Music in The Late romantic era blossomed in France during the second half of the 19th century, but began to be cast aside in 1913 when the onslaught of discords from Igor Stravinsky's shocking ballet "Sacre du printemps" that premièred that year in Paris, and from Arnold Schoenberg's Pierrot_Lunaire that premièred the fall before in Berlin, began to change the tastes of many French composers. French romantic composers Maurice Ravel and Claude Debussy were both intimidated and influenced by these two composers and both, along with many of the remaining romantic composers in Paris, began to move toward the dark side by increasing the discordance in their music. However, neither Debussy or Ravel ever fully embraced the principals of this 20th-century musical invasion.
In 1971, I began a renewed study of the great works of the European harmonic music tradition because I wanted to discover the music from the centuries preceding the 20th that I considered important emotionally and spiritually, and it was within the next few years that I first discovered the great French composer César Franck, whom the music professors and writers in the academic world had left behind. I have continued to study Franck's music and that of his students for over 40 years. Because information about Franck and his circle of composers was very difficult to find, and recordings were unavailable, it took me a long time to come to the understanding that César Franck was a completely misunderstood composer. This misunderstanding began during Franck's lifetime, when his enlightened music was beyond the comprehension of most of his contemporaries, even within his own family, and the misunderstanding was then perpetuated by misinformed opinions published in biographies and articles both during Franck's lifetime and after. I finally realized that César Franck was France's greatest composer!
Franck created the oeuvre that he left behind from a higher level of inspiration than the 20th century was ready for, and thus it was very much disregarded by the composers and educators of that era. When 20th-century composer and educator Olivier Messiaen was asked about Franck, he simply replied "He is dead." Organists knew that Franck had created some of the greatest organ works in the repertoire, choirs treasured his single famous choral composition, Panis Angelicus, violinists knew that Franck's beautiful Violin Sonata was a masterpiece, and Franck's symphony had found favor for a while with audiences during the last century, but some of Franck's greatest masterpieces, such as his great last two operas, and his great choral works and symphonic poems are simply never performed, especially in America, nor are they available on commercial recordings. However, I am here to say that it is César Franck - and his students - who will provide the musical bridge for the European harmonic tradition to span over the destructive energy of 20th-century classical music. It will be through the discovery of this great French romantic tradition that concert halls will again resound with joyous harmonic song, helping to dispel the discords redolent of the 20th century.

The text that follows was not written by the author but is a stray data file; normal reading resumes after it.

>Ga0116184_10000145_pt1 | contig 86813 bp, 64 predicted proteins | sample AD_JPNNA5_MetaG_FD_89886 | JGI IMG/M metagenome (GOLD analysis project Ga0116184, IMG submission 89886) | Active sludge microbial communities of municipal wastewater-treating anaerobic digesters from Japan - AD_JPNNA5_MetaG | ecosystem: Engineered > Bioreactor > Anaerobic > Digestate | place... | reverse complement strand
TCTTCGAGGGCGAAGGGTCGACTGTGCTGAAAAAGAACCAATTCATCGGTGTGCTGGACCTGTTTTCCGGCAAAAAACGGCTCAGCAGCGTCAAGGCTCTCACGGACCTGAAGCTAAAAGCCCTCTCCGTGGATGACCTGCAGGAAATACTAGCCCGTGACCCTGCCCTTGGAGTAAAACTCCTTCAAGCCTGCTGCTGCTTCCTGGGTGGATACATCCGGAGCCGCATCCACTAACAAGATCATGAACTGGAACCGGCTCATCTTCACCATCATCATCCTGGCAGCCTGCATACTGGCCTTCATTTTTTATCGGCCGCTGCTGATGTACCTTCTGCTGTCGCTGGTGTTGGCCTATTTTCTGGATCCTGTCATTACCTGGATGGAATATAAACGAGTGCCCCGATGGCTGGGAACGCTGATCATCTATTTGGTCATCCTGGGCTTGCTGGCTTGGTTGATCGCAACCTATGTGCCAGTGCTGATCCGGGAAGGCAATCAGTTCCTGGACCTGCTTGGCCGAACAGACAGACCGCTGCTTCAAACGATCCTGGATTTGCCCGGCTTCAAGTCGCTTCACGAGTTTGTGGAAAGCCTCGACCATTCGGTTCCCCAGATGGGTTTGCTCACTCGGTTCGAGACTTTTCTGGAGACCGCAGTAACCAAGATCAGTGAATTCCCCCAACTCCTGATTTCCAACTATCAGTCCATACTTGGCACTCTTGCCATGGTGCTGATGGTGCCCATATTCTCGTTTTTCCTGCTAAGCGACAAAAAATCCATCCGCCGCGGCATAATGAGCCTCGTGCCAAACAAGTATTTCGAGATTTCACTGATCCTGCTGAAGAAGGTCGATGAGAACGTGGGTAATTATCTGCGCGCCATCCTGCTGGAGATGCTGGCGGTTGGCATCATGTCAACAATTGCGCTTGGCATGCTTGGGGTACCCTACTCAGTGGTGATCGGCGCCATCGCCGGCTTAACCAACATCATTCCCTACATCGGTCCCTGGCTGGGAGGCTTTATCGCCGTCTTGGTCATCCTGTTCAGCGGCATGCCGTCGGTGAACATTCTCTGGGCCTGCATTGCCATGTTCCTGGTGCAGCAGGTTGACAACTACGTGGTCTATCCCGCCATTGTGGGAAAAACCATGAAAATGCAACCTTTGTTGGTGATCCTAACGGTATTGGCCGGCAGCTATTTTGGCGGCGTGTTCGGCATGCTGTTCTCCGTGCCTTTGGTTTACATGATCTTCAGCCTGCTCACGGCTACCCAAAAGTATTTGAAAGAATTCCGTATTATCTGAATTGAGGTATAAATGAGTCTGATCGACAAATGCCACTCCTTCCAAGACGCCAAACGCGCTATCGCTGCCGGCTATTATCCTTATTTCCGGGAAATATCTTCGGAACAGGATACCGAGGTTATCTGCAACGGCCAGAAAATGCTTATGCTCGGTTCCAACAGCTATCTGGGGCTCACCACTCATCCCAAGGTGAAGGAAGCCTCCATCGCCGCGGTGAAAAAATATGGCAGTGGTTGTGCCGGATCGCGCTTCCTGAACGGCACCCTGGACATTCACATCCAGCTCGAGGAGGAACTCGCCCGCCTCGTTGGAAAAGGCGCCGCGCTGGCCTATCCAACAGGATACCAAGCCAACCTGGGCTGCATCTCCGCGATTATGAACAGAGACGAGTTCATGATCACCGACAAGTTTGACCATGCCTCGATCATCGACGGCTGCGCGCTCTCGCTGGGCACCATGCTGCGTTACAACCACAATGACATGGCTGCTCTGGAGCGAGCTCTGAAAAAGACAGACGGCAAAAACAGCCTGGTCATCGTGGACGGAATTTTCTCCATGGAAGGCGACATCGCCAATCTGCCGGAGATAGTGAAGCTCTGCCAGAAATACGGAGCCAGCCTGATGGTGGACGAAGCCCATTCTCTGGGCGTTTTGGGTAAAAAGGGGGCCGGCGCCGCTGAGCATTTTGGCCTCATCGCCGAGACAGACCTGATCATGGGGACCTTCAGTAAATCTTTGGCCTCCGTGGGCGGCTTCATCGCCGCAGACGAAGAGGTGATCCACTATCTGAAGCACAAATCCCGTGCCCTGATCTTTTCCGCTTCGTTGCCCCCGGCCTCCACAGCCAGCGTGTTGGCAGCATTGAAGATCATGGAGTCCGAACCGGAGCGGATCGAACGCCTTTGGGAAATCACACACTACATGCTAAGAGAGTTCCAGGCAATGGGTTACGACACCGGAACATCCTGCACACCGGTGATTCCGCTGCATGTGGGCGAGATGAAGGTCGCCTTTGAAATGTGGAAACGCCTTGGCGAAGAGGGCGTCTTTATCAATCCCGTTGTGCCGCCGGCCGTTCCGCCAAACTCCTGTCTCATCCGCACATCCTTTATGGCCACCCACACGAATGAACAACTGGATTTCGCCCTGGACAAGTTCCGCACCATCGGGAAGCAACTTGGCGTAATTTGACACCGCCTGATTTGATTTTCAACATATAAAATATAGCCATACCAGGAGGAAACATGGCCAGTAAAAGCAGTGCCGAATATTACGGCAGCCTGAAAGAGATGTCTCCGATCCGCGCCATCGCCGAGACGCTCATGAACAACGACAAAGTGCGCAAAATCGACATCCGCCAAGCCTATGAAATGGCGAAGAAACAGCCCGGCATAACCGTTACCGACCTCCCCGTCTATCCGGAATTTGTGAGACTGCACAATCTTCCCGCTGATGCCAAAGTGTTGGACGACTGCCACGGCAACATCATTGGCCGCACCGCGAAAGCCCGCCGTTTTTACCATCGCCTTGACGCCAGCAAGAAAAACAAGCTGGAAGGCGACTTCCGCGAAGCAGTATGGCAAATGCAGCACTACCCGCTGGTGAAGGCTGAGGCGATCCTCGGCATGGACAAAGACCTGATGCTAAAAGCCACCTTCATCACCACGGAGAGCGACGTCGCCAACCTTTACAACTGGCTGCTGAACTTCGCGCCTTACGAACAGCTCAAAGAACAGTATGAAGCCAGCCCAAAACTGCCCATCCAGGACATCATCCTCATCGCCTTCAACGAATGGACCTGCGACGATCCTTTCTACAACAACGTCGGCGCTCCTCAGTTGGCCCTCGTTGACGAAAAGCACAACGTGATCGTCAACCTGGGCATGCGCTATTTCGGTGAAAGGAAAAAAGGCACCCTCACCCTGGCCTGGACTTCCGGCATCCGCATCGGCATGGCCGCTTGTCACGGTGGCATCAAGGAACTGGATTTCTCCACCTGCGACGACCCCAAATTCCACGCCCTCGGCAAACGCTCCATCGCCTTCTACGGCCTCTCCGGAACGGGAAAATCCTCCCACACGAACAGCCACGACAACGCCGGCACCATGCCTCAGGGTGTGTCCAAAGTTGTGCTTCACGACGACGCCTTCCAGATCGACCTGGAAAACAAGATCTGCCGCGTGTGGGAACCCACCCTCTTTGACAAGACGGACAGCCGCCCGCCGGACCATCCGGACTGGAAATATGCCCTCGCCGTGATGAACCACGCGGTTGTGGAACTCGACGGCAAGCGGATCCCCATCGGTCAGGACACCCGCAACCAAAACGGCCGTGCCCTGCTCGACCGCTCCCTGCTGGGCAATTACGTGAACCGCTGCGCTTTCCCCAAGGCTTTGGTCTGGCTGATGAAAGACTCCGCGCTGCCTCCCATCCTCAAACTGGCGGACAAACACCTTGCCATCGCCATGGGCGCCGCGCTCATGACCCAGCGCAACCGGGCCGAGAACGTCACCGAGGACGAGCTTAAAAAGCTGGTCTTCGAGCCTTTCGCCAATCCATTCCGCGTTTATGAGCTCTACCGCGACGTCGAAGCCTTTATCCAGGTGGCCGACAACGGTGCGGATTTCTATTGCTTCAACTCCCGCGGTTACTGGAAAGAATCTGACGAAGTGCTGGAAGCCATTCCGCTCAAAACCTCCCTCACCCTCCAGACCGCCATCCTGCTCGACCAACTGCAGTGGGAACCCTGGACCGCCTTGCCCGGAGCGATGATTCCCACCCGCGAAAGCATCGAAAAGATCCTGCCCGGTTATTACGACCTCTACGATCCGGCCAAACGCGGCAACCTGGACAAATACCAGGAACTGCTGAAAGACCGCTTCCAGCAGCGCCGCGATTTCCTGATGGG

The Franck tradition was passed onto his students, and the greatest of these was the French composer Joseph-Guy Ropartz, who died in 1955. His name is almost completely unknown in classical music circles and his music unplayed. During my forty years of study of the works of Franck and his students, Ropartz' music was so elusive that I was unable to discover it at all for many years. It was not until scores appeared on the internet for the first time in around 2006 (on imslp.org), that I began to realize that I had discovered a great composer, one of the greatest composers of the 20th century! On my trips to France during 2007 and 2009, I found newly released compact disc recordings of Ropartz' music, and all of this opened the door for me. In January, 2010, I wrote an article about Guy Ropartz' 3rd Symphony. I suggest that if you are interested in the possibility of an undiscovered great 20th-century composer, then read the full article here:
Guy Ropartz: A Truly Forgotten Great Composer by Don Robertson
We will begin publishing the studies and reprints listed below during the year 2012.
MF-001 - César Franck Symphony Study
MF-002 - César Franck Psyche Study
MF-003 - Claude Debussy La Damoiselle Elue Study
MF-004 - Claude Debussy Printemps Study
MF-005 - Claude Debussy Nocturnes Study
MF-006 - Joseph-Guy Ropartz 3rd Symphony Study
MF-007 - Maurice Ravel Tombeau de Couperin Study
MF-008 - Maurice Ravel Gaspard de la Nuit Study
MF-009 - César Franck Hulda Study
MF-010 - César Franck Ghiselle Study
MS-001 - César Franck Redemption - Full Score
MS-002 - César Franck Les Beatitudes - Vocal Score
MS-003 - César Franck Ghiselle - Vocal Score
MS-004 - Charles Tournemire Poème Opus 38 for Organ and Orchestra - Full Score
MS-005 - Ernest Chausson Poème de l'Amour et de la Mer - Full Score
MS-006 - Ernest Chausson Poème pour Violon et Orchestre - Full Score
MS-007 - Henri Duparc Orchestral Music - Full Scores
Book Reprints (en français)
BF-001 - Vincent d'Indy's Cours de Composition - Book 1
BF-002 - Vincent d’Indy’s Cours de Composition – Book 2
BF-003 - Charles Tournemire - César Franck
BF-004 - Vincent d'Indy - César Franck
BF-005 - Robert Jardillier - La Musique de Chambre de César Franck
BF-006 - Charles Van Den Borren - Hulda et Ghiselle
BF-007 - Vincent d'Indy - Une École de Musique
BF-008 - Joseph Guy Ropartz - Notations Artistiques